tl;dr: The terms “full site editing” and “full site editor” (also abbreviated as FSE) were developed to easily refer to a collection of features and now that those features are integrated into our daily WordPress experience, how can we best update the wording to be more user friendly?
Not sure the difference between Gutenberg The Gutenberg project is the new Editor Interface for WordPress. The editor improves the process and experience of creating new content, making writing rich content much simpler. It uses ‘blocks’ to add richness rather than shortcodes, custom HTML etc. https://wordpress.org/gutenberg/, full site editing, and other terms here? Check out this post for high level definitions.
What I know
Many years ago when we started referring to some of the work going into Gutenberg’s Customization phase (Phase 2) as “full site editing” it was meant to differentiate from the work that had come out of Phase 1. Phase 1’s work was focused on bringing blocks to posts and much of the page surrounding posts, but Phase 2 was meant to move those blocks to the rest of the site editing experience—hence “full site editing”.
There are some issues with the term “full site editing”, though.
- It was already possible to edit every part of a WordPress site using code. The term “full site editing” differentiated between phases of a project, rather than a new capability in the CMS.
- To us, “full site editing” implies the use of blocks, but for new users there’s no reason for them to expect anything else. The term isn’t descriptive of what makes it unique.
As we continue the move toward a full-featured, true WYSIWYG What You See Is What You Get. Most commonly used in relation to editors, where changes made in edit mode reflect exactly as they will translate to the published page. experience for WordPressers of all skill levels, we should have a way to refer to it that is immediately meaningful for new users of our software, while also being an easy to reference term for all of us building and supporting the software.
What I see
There are a few existing conversations around renaming Full Site Editing (both from a UI User interface/UX User experience perspective as well as a development perspective). From what I have seen in my reading, there are two primary contexts from a big picture perspective: Users & Visitors of WordPress; Contributors & Extenders of WordPress. That leads me to think we have two primary use cases for terms as well.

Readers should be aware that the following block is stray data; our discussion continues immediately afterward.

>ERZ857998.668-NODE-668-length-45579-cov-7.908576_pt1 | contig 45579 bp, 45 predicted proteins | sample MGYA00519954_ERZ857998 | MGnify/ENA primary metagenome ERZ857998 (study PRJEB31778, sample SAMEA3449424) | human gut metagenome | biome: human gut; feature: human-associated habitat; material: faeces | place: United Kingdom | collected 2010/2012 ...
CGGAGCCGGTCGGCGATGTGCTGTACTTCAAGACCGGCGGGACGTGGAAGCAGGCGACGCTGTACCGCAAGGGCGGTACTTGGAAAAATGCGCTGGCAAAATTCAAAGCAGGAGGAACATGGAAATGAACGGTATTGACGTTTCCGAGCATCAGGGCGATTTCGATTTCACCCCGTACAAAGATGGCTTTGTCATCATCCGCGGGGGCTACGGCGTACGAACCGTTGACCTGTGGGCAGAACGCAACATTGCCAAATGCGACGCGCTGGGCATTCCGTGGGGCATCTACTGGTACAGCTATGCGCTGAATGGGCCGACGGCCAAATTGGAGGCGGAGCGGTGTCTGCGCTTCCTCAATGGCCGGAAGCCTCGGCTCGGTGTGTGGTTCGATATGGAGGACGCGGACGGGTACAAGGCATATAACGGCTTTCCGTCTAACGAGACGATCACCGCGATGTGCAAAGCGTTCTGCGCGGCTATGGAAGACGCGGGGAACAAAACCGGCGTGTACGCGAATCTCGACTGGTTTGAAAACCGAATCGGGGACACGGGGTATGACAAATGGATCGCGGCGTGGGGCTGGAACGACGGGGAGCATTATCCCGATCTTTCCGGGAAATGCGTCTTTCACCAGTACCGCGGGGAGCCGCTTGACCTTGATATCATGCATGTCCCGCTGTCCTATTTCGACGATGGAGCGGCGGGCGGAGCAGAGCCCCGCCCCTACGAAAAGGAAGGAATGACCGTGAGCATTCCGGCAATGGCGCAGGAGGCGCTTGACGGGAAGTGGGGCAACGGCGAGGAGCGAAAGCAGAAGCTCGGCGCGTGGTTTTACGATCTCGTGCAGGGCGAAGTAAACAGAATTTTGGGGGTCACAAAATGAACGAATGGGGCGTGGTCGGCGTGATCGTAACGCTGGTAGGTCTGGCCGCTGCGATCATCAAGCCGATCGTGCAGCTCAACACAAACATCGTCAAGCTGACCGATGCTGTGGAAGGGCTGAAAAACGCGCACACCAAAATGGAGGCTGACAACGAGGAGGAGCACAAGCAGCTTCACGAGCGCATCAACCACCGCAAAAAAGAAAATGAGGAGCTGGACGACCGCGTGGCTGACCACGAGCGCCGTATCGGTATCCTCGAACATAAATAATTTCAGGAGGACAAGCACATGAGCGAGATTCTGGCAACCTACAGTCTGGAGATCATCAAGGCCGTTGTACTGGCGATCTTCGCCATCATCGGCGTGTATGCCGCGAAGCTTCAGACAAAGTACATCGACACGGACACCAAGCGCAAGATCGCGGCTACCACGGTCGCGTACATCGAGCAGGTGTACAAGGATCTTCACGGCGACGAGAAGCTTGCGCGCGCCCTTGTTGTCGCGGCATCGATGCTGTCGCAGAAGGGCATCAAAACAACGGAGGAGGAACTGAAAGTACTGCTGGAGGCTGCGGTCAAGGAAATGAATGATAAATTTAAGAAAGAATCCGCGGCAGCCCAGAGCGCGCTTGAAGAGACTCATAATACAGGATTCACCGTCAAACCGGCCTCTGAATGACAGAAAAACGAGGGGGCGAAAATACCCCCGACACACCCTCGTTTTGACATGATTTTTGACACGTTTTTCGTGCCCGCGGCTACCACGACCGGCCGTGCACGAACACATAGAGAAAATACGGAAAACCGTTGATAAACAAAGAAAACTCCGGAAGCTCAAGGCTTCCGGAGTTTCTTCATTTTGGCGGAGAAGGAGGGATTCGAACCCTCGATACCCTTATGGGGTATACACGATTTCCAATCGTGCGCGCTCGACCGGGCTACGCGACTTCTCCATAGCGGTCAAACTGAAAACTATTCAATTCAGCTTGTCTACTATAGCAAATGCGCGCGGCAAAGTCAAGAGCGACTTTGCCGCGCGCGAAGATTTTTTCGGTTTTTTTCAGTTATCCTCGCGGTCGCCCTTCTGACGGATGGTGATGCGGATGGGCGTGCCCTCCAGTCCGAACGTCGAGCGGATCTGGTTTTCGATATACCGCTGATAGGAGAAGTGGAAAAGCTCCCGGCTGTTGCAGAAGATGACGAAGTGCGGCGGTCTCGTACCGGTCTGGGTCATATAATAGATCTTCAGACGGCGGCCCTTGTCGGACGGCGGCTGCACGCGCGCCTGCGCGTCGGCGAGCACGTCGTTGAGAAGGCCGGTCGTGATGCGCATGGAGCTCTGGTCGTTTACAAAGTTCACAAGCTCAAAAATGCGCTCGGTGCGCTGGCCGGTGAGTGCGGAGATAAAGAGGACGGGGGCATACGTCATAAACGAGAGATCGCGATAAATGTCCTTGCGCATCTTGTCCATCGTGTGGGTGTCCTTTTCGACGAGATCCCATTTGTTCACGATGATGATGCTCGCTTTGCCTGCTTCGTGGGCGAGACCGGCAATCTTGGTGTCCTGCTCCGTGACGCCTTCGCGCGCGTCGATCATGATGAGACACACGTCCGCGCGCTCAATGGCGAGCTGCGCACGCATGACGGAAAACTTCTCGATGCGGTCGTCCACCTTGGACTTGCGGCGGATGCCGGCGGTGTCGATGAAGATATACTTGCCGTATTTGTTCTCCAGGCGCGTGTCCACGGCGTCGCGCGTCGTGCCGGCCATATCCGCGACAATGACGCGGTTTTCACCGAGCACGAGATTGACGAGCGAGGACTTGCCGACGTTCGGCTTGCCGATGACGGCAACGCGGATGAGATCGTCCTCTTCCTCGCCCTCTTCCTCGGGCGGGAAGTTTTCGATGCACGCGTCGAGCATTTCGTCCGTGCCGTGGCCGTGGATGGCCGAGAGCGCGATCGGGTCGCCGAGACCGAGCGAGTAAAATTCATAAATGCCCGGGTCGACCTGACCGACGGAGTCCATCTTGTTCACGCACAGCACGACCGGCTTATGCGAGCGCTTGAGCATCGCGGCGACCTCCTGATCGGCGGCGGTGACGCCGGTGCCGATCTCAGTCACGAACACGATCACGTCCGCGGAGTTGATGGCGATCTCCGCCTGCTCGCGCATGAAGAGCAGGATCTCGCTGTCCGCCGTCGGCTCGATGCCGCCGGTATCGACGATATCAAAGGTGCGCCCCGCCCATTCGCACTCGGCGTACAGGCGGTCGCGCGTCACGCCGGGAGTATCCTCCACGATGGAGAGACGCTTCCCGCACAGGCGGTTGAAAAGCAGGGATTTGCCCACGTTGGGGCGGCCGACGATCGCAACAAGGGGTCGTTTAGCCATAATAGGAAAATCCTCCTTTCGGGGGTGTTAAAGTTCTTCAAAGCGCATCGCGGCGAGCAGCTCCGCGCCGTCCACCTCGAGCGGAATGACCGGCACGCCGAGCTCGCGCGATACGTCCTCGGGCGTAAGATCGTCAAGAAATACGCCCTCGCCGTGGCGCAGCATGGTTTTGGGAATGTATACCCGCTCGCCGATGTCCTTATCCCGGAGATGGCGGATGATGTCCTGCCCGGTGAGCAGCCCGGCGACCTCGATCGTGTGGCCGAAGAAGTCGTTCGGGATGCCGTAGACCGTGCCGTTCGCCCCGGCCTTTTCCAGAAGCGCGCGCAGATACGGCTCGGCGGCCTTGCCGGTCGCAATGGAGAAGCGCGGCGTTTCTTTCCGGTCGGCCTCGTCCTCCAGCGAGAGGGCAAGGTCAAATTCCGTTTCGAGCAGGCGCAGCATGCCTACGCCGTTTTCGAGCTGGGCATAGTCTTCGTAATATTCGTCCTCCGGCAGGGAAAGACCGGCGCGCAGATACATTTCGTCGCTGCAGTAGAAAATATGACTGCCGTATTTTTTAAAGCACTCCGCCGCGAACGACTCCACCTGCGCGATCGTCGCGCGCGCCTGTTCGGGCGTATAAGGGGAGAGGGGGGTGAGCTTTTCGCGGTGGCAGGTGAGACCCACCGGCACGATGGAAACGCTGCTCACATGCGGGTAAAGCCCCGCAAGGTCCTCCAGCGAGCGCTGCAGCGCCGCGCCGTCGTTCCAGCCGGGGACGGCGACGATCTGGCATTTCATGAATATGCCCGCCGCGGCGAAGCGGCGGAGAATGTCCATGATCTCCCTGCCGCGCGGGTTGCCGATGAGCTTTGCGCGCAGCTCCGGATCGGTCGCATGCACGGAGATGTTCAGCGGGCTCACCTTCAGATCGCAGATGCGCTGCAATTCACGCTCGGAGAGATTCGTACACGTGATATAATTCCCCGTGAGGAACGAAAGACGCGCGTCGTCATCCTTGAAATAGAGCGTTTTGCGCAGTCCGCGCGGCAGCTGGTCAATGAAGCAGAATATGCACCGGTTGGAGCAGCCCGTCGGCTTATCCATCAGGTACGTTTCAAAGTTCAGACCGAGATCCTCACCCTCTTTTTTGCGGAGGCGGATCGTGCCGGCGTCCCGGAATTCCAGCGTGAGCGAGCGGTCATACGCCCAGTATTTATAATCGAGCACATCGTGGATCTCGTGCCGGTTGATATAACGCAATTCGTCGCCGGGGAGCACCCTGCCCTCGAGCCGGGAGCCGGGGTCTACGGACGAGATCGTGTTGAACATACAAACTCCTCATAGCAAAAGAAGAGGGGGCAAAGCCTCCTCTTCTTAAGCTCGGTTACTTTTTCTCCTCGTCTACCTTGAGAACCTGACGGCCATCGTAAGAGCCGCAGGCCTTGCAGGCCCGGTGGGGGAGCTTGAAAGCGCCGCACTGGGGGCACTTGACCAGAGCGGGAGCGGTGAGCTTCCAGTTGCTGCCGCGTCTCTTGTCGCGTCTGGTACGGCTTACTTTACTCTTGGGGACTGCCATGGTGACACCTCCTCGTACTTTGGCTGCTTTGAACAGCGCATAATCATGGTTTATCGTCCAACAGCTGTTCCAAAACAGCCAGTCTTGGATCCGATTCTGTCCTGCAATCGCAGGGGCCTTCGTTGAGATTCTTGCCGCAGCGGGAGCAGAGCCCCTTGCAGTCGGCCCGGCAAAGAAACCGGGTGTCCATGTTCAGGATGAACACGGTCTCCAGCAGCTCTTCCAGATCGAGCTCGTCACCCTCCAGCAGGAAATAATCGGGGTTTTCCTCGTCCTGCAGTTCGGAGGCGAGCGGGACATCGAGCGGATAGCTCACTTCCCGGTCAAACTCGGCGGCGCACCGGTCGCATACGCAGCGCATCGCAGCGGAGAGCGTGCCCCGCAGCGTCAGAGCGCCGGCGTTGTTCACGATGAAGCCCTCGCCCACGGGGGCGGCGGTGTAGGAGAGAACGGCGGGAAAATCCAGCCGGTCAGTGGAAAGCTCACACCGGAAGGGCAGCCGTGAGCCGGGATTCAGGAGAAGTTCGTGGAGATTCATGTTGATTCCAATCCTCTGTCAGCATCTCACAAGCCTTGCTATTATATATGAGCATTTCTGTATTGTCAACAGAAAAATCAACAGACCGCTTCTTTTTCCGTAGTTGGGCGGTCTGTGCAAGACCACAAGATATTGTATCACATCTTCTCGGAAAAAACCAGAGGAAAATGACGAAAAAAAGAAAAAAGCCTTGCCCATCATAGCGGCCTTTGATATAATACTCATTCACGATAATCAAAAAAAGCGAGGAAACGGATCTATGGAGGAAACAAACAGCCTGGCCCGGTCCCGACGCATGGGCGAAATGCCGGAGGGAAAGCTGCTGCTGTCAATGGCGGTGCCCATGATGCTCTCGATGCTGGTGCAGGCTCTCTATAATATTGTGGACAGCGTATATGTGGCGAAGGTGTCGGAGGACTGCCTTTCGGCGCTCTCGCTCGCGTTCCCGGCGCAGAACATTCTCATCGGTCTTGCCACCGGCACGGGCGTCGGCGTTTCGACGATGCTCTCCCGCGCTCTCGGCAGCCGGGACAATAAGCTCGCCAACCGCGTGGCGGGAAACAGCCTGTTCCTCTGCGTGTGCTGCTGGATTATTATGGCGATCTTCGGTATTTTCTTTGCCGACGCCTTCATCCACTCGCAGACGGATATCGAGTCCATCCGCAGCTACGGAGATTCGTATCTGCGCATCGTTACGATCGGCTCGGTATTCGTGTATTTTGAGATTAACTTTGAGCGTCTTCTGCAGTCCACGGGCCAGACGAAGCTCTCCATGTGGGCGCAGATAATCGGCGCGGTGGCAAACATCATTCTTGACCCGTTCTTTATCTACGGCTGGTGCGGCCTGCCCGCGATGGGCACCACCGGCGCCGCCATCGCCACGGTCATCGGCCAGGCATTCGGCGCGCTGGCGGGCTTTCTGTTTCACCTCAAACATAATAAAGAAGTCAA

- Users & Visitors of WordPress: I’ve heard a lot of people outside of the WordPress ecosystem simply referring to this as “the WordPress editor”. That seems mostly applicable to folks building with WordPress, selling on WordPress, or otherwise not creating the CMS itself.
- Contributors & Extenders of WordPress: I have primarily seen references to “the Block Block is the abstract term used to describe units of markup that, composed together, form the content or layout of a webpage using the WordPress editor. The idea combines concepts of what in the past may have achieved with shortcodes, custom HTML, and embed discovery into a single consistent API and user experience. editor” with the understanding that work toward Full Site Editing is a suite of tools from within the Block editor, a framework that originated in the Post Editor but is extending to all areas of WordPress like the Site Editor, hence most editing interfaces evolving into “the Block Editor”. This seems mostly applicable to folks working in Core Core is the set of software required to run WordPress. The Core Development Team builds WordPress., on Themes/Plugins, and by extension, also Training, Design, and Documentation.
What other contexts do you think we need to be aware of as we look toward making this more user friendly?
What I need
As with any audacious journey, one of the things that will hinder our success is not knowing what stands in our way. I would love it if you’d share your thoughts on the following questions!
- We’ve referred to it this way for a long time. How can we tackle renaming this together?
- It’s in the codebase. How will we make sure people who aren’t regular contributors see this?
- And repeating the in-line question from above: What other contexts do you think we need to be aware of as we look toward how to refer to our collective work in the future?